Dianne Harris (she/her)

Dean, College of Arts & Sciences
Professor of History
Dean of Arts & Sciences, Dianne Harris


As Dean of the College of Arts & Sciences, Dianne Harris is primarily responsible for establishing and implementing a vision and strategic priorities for the College, and for stewardship of the College’s resources. Keeping the University of Washington’s mission at the center of her work, Harris’s role includes providing leadership and guidance for undergraduate and graduate education, a research enterprise that averages $120 million annually, fundraising for the College, and supporting infrastructure throughout the College. Harris is privileged to work daily to ensure that students, staff, and faculty throughout the College can thrive and succeed. 

A professor of history, Harris began her appointment as dean on September 1, 2021. She was previously a senior program officer with The Andrew W. Mellon Foundation’s Higher Learning program and was dean of the College of Humanities and professor of history at the University of Utah.

Throughout her career, Harris has been a tireless supporter of the humanities. At the University of Utah, Harris substantially increased the number of underrepresented tenure-line faculty and generated retention-oriented programs; raised the research profile of the college; supported the creation of a digital humanities center; and supported a number of undergraduate student success initiatives. As a principal investigator for many grants, she has fostered interdisciplinary collaboration and innovation in the humanities, including creating the “Humanities Without Walls” consortium, which includes support for cross-institutional research collaboration, and an innovative program of summer workshops for pre-doctoral students in the humanities who wish to seek careers outside the academy.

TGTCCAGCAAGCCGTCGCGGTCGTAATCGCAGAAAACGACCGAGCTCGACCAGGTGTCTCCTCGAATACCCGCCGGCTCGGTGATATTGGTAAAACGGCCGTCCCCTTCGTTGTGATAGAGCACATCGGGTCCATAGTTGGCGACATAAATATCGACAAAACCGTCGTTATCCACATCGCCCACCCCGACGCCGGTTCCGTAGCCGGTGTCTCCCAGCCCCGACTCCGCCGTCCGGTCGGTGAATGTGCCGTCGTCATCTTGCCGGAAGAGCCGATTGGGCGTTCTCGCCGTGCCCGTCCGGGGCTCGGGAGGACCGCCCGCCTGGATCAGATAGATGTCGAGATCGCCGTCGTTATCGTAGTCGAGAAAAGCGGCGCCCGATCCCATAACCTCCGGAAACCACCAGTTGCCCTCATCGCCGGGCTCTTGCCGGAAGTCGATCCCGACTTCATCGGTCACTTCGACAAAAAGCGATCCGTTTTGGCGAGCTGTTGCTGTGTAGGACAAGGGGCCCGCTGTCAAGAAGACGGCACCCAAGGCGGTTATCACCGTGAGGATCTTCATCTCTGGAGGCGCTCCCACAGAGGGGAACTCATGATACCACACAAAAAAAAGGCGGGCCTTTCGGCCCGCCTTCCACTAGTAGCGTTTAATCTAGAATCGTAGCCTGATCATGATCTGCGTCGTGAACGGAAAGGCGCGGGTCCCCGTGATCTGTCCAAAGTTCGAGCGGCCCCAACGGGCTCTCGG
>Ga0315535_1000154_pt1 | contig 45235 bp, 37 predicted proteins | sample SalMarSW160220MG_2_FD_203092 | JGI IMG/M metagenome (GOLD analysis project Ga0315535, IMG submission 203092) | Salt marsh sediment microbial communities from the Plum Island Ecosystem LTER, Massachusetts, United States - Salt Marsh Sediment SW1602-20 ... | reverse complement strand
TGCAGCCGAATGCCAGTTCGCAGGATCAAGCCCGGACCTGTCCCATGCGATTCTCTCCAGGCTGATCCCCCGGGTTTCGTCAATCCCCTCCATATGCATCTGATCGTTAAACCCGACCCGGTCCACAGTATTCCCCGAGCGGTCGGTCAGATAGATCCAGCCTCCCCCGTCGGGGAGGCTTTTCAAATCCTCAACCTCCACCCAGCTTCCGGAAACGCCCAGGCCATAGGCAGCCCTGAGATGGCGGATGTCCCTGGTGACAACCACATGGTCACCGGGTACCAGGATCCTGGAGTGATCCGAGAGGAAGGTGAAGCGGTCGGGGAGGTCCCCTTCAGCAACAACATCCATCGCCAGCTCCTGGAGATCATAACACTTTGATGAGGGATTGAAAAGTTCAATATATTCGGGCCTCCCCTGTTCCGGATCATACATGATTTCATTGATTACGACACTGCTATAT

Harris earned her Ph.D. in architecture/history of architecture, master’s degree in architecture, and bachelor’s degree with a major in landscape architecture, all at the University of California, Berkeley. Her scholarship, which has a broad temporal and geographic reach spanning from 18th-century Lombardy to the postwar United States, is united by a sustained focus on the relationship between the built environment and the construction of racial and class identities. An interdisciplinary scholar whose work focuses on visual and material culture as well as histories of the built environment, Harris is particularly well-known for her scholarly contributions to the study of race and space. In addition to her many essays and scholarly articles, she is the sole author of three monographs, editor of an additional three volumes, and a series editor for the University of Pittsburgh Press.